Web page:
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About Arturomex

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    Western Canada, Mexico, Japan
  • Interests
    Making small leather goods, bags and tack.

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  • Interested in learning about
    Machine sewing and other aspects of leather work.
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  1. And where, exactly, are the lines showing up on the skived area?
  2. Dwight pretty summed it up for me. I'm also in the Resolene 1:1 camp except I apply it with an airbrush. I started doing that to avoid pulling antique out and it didn't take me long to start appreciating the quality of the finish I was getting on all my veg tan, antiqued or not. One of the things I appreciate about acrylic finishes like Resolene is having the ability to control the gloss of the finish. I've found I can get anything from a nice, mellow luster to squint your eyes shiny by increasing the number of coats or by not thinning. I'm not a fan of the super high gloss look. I think it looks cheap and plasticky and it's prone to cracking but there's a sweet spot just below that level that I think looks especially good on black. I find two or three coats cut 1:1 gives me the low key luster I want for most of my stuff and, as others have observed, there's never been a problem with dye rubbing off. The water clean up is just a nice bonus. Regards, Arturo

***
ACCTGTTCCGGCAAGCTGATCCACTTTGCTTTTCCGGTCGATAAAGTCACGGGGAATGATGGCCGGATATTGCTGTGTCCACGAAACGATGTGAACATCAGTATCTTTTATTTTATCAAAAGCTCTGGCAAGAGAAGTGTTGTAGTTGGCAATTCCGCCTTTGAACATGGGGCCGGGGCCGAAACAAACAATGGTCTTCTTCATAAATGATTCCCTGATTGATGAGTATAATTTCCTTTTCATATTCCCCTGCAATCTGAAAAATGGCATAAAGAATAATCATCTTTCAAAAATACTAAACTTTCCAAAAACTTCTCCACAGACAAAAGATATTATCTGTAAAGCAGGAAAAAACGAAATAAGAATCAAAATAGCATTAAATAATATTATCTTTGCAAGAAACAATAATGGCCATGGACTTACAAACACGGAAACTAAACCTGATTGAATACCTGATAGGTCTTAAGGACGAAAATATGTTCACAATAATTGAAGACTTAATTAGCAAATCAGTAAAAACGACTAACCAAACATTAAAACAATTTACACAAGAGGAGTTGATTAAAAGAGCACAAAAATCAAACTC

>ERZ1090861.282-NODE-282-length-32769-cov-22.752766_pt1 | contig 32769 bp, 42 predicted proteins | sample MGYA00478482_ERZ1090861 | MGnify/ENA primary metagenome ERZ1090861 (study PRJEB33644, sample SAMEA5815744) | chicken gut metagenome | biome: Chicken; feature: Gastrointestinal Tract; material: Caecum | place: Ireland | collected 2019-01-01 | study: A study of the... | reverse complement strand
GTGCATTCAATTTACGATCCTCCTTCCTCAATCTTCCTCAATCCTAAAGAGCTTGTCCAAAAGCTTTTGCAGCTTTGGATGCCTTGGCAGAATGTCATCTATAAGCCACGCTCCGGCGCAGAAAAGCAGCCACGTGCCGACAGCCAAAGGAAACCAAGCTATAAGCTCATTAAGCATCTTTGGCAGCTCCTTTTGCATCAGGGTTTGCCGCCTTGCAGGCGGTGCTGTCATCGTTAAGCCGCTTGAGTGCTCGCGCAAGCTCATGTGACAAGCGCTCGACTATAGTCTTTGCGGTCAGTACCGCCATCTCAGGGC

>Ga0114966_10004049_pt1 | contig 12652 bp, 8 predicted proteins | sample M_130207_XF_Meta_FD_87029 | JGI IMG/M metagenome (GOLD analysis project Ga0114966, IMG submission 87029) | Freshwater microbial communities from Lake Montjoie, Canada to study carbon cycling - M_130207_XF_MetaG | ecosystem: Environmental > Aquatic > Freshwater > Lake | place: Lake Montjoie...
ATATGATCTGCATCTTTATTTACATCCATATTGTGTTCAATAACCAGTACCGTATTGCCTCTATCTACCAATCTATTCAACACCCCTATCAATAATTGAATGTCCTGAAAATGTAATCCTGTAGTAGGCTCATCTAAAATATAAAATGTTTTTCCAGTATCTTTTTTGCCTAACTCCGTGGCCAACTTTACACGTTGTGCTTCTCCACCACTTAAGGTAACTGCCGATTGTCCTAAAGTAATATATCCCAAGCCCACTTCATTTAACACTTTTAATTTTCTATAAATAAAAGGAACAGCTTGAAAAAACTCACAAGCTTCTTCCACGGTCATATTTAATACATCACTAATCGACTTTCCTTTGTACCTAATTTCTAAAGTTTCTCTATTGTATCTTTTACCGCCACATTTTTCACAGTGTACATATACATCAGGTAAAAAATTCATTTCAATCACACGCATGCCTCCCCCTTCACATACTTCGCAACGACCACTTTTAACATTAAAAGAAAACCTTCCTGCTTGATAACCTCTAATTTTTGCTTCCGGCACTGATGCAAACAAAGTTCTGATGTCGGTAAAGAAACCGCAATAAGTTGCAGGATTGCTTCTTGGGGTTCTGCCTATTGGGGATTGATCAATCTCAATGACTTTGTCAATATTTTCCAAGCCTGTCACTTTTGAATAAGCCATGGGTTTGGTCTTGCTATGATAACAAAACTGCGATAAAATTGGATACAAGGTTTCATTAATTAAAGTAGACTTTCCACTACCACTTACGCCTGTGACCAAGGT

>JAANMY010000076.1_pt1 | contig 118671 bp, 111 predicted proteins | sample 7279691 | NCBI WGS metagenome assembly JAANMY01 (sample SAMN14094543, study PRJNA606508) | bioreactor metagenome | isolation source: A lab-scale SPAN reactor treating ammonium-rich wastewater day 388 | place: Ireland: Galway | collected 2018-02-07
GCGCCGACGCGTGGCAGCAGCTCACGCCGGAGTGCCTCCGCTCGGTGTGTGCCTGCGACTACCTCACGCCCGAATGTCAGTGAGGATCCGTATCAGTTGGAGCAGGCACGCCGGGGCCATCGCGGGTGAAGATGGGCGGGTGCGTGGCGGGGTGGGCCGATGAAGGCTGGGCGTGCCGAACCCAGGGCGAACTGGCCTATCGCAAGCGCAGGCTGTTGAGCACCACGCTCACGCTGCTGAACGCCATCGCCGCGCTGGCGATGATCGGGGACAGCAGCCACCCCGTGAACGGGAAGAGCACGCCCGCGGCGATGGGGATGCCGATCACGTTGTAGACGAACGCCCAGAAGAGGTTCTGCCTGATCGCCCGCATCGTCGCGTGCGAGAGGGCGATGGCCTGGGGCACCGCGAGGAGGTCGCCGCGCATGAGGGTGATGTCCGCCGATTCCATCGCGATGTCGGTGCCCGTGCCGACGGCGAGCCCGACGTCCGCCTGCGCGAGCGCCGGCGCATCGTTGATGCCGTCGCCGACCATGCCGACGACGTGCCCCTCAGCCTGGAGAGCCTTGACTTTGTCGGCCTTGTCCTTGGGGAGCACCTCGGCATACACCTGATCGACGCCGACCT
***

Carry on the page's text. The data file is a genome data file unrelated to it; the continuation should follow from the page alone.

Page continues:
3. Thanks for the replies. I have an opportunity to buy some of this at a really good price and I think I'll give it a test drive. Regards, Arturo
  4. I'm wondering if anyone has recently used and can comment of Chahin veg tan tooling leather. I have looked at other threads here on the Forum about this brand and got some good information. Just hoping to hear from people with more recent experience. I thank you in advance for your attention. Arturo
  5. You might want to look at the Weaver Master Tools Cub machine as well.
  6. I think Don is on the mark here. I've already got the measuring tape out. LOL Regards, Arturo